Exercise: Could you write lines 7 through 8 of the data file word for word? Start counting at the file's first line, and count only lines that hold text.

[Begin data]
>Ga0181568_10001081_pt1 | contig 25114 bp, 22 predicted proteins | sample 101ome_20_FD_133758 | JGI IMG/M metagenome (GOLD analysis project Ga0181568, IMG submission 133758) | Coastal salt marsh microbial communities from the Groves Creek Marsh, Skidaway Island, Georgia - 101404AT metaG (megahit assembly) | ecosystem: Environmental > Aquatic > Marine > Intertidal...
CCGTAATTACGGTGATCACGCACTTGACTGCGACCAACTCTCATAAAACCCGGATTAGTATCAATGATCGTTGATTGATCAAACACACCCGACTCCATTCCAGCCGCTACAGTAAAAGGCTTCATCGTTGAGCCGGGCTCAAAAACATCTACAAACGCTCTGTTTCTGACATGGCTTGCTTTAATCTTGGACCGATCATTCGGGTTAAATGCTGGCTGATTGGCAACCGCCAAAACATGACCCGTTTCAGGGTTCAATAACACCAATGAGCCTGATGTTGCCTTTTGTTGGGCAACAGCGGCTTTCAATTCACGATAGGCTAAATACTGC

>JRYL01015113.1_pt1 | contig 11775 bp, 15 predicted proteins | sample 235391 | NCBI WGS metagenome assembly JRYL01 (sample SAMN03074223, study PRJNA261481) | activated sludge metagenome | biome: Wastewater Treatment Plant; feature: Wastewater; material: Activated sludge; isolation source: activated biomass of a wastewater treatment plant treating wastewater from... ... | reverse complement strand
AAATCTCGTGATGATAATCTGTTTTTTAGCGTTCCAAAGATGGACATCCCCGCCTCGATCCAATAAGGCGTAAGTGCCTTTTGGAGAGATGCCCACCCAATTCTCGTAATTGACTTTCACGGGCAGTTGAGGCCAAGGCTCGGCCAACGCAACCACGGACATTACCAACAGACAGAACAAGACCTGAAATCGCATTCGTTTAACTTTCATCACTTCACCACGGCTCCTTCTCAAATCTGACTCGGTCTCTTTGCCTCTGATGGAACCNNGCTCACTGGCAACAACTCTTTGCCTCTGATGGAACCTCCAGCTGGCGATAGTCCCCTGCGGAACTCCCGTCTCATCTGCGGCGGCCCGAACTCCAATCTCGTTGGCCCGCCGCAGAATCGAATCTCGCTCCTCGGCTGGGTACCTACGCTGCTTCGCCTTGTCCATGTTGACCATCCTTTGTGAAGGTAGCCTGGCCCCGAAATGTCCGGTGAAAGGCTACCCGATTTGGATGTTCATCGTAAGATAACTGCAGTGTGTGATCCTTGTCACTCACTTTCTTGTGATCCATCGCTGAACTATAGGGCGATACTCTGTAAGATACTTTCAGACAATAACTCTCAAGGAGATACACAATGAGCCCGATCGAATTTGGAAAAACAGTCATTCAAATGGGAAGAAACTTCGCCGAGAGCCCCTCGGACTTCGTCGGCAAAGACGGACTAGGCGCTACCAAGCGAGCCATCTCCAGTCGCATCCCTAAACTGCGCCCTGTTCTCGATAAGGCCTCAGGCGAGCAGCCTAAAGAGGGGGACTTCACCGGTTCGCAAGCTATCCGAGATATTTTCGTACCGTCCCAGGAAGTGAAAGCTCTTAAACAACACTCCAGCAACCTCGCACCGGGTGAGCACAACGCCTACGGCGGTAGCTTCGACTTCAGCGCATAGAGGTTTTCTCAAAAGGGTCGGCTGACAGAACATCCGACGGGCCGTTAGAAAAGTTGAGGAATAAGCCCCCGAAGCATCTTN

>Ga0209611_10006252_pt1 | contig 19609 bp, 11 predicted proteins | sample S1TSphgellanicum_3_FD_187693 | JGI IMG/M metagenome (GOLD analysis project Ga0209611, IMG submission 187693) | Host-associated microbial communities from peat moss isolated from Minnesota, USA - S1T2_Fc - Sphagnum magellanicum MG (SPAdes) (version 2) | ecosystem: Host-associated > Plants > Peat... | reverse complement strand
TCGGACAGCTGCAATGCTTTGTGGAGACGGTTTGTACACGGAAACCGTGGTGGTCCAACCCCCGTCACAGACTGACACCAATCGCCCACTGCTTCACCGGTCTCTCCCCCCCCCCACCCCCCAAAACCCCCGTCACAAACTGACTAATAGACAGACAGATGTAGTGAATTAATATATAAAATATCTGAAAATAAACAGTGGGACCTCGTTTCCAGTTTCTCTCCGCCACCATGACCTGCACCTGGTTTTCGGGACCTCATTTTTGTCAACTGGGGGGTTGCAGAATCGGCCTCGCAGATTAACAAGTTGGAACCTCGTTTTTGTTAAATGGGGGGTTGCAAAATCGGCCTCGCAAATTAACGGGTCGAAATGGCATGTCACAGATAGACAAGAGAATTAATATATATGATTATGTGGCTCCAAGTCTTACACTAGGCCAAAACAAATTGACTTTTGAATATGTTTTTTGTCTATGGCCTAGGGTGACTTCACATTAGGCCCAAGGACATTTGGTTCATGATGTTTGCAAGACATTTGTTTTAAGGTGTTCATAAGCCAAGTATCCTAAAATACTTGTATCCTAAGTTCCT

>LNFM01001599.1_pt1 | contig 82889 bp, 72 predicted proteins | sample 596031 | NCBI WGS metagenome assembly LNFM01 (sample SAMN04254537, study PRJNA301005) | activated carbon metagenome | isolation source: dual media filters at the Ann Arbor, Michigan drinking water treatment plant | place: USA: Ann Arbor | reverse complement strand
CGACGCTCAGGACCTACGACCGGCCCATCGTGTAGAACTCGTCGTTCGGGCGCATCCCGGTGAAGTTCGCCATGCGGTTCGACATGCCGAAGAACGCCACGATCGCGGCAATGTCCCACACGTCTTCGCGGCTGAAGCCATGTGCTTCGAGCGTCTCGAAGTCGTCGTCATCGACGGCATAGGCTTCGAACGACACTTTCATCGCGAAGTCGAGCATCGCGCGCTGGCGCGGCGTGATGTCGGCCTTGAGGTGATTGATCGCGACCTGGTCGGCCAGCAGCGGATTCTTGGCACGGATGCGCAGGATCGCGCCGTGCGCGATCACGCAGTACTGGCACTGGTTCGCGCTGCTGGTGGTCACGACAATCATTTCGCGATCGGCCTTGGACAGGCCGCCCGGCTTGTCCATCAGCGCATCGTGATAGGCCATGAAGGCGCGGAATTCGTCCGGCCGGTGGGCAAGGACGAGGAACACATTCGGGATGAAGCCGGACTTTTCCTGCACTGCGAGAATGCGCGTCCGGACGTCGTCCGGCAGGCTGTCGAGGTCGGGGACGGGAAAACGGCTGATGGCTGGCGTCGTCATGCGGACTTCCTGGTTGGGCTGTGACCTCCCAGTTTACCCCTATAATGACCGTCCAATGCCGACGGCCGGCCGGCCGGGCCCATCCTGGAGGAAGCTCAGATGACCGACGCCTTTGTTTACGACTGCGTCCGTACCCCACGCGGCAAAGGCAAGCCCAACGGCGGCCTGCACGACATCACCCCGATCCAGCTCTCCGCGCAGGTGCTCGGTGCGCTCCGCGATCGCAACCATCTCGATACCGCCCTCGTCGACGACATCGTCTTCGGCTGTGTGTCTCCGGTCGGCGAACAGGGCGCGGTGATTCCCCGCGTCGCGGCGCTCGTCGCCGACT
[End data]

>LNFM01001599.1_pt1 | contig 82889 bp, 72 predicted proteins | sample 596031 | NCBI WGS metagenome assembly LNFM01 (sample SAMN04254537, study PRJNA301005) | activated carbon metagenome | isolation source: dual media filters at the Ann Arbor, Michigan drinking water treatment plant | place: USA: Ann Arbor | reverse complement strand
CGACGCTCAGGACCTACGACCGGCCCATCGTGTAGAACTCGTCGTTCGGGCGCATCCCGGTGAAGTTCGCCATGCGGTTCGACATGCCGAAGAACGCCACGATCGCGGCAATGTCCCACACGTCTTCGCGGCTGAAGCCATGTGCTTCGAGCGTCTCGAAGTCGTCGTCATCGACGGCATAGGCTTCGAACGACACTTTCATCGCGAAGTCGAGCATCGCGCGCTGGCGCGGCGTGATGTCGGCCTTGAGGTGATTGATCGCGACCTGGTCGGCCAGCAGCGGATTCTTGGCACGGATGCGCAGGATCGCGCCGTGCGCGATCACGCAGTACTGGCACTGGTTCGCGCTGCTGGTGGTCACGACAATCATTTCGCGATCGGCCTTGGACAGGCCGCCCGGCTTGTCCATCAGCGCATCGTGATAGGCCATGAAGGCGCGGAATTCGTCCGGCCGGTGGGCAAGGACGAGGAACACATTCGGGATGAAGCCGGACTTTTCCTGCACTGCGAGAATGCGCGTCCGGACGTCGTCCGGCAGGCTGTCGAGGTCGGGGACGGGAAAACGGCTGATGGCTGGCGTCGTCATGCGGACTTCCTGGTTGGGCTGTGACCTCCCAGTTTACCCCTATAATGACCGTCCAATGCCGACGGCCGGCCGGCCGGGCCCATCCTGGAGGAAGCTCAGATGACCGACGCCTTTGTTTACGACTGCGTCCGTACCCCACGCGGCAAAGGCAAGCCCAACGGCGGCCTGCACGACATCACCCCGATCCAGCTCTCCGCGCAGGTGCTCGGTGCGCTCCGCGATCGCAACCATCTCGATACCGCCCTCGTCGACGACATCGTCTTCGGCTGTGTGTCTCCGGTCGGCGAACAGGGCGCGGTGATTCCCCGCGTCGCGGCGCTCGTCGCCGACT